Difference between revisions of "Nano"

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== Package installation ==
 
== Package installation ==
{{Pkg|nano}} is part of the [[Official Repositories|Arch Linux [core] repository]], usually installed by default by AIF.
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You can install the {{Pkg|nano}} package from the [[official repositories]]. It is likely that is already on your system, as it is included in the {{grp|base}} group.
  
 
== Configuration ==
 
== Configuration ==
 
=== Creating ~/.nanorc ===
 
=== Creating ~/.nanorc ===
 
The look, feel and function of nano is typically controlled by way of either command-line arguments, or configuration commands within the file {{Ic|~/.nanorc}}.<br>
 
The look, feel and function of nano is typically controlled by way of either command-line arguments, or configuration commands within the file {{Ic|~/.nanorc}}.<br>
A sample configuration file is installed upon program installation and is located at {{Ic|/etc/nanorc}}.The file {{Ic|~/.nanorc}} must be first created by the user:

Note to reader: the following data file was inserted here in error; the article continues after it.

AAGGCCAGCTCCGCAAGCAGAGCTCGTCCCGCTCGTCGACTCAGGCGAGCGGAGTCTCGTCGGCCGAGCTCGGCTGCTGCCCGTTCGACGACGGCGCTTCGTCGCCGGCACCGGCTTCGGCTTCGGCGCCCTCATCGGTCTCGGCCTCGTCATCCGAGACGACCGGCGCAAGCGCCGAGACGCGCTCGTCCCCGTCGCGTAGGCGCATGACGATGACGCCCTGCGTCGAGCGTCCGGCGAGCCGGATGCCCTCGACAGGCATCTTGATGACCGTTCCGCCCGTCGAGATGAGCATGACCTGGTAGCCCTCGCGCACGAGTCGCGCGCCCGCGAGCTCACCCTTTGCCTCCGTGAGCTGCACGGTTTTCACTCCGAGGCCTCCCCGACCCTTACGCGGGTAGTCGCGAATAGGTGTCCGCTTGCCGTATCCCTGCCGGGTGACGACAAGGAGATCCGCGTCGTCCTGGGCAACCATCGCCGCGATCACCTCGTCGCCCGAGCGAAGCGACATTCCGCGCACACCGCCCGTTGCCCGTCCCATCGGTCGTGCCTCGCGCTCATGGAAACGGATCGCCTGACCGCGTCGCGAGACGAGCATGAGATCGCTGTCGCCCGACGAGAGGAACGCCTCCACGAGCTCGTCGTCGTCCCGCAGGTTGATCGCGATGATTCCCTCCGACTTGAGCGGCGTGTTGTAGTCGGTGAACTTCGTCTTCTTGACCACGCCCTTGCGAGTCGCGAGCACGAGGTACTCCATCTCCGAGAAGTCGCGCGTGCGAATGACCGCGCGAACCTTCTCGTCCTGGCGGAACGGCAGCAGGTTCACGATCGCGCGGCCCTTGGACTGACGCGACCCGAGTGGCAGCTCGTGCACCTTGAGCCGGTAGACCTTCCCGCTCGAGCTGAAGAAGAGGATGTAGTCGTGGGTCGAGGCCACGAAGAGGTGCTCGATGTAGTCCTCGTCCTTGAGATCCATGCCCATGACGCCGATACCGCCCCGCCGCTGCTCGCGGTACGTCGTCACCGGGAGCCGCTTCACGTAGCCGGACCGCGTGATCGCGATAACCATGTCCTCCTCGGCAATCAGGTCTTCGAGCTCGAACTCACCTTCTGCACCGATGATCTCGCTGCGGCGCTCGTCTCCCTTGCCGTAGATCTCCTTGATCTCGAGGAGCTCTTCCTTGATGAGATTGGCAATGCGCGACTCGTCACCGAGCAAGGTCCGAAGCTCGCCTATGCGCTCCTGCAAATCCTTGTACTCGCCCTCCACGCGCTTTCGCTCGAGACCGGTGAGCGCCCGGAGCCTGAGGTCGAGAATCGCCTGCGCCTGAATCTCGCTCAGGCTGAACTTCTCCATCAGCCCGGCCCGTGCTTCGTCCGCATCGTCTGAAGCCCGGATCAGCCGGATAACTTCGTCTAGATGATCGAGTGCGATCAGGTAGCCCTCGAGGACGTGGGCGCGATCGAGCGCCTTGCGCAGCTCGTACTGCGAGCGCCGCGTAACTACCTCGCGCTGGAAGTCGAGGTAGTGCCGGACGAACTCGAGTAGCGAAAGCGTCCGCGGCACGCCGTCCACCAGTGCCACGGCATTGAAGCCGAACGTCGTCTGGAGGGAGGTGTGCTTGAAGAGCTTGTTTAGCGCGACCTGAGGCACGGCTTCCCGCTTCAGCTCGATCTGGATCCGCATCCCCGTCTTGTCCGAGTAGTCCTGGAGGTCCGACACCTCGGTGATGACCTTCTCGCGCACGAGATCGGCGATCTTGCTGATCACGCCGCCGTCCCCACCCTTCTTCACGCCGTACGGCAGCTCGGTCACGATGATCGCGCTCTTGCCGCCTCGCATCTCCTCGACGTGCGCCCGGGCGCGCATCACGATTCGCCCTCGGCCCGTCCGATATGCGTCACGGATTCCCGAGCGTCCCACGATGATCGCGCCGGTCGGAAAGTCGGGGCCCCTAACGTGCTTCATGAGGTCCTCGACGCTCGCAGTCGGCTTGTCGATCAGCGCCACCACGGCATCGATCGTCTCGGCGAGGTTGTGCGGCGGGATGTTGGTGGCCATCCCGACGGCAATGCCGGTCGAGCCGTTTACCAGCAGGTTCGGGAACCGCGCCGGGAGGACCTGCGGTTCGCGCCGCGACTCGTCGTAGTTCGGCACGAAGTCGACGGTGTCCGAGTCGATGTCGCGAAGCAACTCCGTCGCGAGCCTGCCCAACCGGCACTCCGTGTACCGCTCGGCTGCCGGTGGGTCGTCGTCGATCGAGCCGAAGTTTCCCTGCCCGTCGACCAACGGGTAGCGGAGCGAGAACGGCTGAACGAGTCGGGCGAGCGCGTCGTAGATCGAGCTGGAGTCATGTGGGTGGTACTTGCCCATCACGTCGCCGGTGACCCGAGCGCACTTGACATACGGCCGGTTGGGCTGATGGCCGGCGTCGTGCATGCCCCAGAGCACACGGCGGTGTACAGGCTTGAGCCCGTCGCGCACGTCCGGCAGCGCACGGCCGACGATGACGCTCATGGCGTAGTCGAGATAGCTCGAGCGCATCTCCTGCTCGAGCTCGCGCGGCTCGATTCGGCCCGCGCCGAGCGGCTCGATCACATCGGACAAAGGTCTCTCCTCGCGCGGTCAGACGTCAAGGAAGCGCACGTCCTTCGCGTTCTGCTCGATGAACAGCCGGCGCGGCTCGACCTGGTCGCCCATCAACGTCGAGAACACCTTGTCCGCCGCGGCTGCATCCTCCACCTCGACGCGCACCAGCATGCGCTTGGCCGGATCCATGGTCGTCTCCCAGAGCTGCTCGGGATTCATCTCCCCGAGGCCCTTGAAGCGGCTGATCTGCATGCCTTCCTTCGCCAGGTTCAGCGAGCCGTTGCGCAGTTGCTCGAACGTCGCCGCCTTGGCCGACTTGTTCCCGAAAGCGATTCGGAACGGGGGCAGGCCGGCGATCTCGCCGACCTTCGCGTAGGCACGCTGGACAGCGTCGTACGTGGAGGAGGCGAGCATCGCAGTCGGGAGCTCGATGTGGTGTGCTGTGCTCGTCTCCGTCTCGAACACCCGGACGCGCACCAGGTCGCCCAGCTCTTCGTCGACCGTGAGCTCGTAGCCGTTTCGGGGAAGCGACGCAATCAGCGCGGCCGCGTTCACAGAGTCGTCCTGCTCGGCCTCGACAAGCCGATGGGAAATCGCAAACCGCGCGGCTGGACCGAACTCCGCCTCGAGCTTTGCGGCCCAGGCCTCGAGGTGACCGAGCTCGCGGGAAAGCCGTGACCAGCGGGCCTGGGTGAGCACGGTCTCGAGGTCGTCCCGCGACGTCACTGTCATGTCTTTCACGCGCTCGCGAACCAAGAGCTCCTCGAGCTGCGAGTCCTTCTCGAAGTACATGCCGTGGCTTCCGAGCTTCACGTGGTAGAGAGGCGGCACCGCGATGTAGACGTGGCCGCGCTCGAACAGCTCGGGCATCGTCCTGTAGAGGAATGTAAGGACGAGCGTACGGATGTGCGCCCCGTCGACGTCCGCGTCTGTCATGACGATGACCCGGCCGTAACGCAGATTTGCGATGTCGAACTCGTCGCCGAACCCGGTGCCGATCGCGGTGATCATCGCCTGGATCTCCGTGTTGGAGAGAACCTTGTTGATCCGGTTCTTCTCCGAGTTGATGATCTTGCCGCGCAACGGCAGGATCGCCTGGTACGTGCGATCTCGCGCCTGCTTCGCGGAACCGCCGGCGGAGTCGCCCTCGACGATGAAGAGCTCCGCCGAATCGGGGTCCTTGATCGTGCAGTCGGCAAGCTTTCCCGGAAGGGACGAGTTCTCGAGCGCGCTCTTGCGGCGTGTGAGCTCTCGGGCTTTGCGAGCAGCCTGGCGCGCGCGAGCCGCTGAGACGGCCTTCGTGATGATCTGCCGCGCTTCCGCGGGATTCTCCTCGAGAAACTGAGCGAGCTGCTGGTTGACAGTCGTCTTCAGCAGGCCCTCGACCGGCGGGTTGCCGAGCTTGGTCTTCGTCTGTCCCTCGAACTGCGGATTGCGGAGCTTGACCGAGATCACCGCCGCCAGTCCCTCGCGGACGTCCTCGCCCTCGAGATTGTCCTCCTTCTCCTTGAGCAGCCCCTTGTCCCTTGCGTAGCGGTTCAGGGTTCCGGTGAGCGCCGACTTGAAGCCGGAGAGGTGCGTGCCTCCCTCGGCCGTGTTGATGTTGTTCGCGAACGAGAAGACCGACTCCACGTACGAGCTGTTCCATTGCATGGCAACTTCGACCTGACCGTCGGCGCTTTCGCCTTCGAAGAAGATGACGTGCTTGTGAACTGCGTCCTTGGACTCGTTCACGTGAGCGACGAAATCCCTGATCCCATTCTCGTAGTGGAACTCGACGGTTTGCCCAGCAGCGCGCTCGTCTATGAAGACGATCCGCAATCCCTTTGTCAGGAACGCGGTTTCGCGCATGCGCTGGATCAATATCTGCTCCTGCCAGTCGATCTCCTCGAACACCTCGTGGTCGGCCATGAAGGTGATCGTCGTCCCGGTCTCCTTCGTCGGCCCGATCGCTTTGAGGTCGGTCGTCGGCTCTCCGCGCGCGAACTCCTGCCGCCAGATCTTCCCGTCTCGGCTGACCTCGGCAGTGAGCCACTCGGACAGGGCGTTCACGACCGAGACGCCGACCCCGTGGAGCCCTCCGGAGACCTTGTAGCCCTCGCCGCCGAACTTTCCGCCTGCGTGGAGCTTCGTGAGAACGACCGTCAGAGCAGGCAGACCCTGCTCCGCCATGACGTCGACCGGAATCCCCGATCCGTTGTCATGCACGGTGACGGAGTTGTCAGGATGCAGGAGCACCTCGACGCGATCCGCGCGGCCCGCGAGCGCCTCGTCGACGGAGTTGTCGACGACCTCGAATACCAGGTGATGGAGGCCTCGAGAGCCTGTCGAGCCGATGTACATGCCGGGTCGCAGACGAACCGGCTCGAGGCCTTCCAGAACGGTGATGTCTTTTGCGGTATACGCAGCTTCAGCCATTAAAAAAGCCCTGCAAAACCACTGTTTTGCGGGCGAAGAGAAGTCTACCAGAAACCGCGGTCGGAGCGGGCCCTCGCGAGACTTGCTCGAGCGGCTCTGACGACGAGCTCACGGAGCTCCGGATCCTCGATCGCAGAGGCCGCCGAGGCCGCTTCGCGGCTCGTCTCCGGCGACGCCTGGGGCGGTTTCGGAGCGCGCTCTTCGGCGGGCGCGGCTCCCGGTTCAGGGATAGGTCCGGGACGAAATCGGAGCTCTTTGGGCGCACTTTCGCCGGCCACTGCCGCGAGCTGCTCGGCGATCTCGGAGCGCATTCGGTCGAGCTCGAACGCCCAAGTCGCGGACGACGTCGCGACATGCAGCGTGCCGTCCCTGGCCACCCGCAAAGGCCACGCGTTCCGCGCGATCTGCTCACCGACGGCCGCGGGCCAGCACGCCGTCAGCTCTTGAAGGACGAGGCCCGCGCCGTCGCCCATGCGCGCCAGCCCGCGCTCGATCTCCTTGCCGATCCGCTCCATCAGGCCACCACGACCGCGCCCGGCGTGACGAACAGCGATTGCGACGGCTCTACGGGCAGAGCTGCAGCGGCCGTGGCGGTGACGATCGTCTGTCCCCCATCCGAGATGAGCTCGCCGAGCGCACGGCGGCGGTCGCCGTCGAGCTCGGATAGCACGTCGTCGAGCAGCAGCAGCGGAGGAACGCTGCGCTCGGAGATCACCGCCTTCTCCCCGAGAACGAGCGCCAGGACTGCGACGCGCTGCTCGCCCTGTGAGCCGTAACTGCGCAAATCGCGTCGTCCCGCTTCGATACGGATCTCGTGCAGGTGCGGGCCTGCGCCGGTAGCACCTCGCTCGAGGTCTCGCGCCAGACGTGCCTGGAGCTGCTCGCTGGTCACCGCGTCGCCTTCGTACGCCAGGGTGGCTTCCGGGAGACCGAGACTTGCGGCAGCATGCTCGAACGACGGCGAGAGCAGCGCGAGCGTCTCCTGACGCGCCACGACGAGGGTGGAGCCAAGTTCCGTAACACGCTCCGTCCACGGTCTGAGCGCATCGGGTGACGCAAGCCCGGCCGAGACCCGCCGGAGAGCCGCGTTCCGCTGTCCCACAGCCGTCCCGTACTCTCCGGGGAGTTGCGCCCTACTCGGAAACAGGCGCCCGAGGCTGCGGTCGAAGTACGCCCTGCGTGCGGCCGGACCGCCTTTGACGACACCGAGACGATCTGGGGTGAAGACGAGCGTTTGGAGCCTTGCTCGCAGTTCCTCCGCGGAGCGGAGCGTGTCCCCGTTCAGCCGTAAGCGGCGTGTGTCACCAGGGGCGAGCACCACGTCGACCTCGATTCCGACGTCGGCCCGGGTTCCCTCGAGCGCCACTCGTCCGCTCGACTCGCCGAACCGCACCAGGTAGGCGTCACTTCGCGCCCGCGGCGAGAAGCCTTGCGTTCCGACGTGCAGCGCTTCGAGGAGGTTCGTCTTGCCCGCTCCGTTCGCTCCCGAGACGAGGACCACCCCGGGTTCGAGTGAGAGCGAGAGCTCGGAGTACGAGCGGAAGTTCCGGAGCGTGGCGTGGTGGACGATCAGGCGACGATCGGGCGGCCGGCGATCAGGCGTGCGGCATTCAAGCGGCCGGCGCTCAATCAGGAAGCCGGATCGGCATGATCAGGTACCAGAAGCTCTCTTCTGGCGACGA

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A sample configuration file is installed upon program installation and is located at {{ic|/etc/nanorc}}. To customize your nano configuration, first create a local copy at {{ic|~/.nanorc}}:
 
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$ cd ~
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$ touch .nanorc
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or
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  $ cp /etc/nanorc ~/.nanorc
 
  $ cp /etc/nanorc ~/.nanorc
  
Proceed to establish the nano console environment by setting and/or unsetting commands within {{Ic|.nanorc}} file.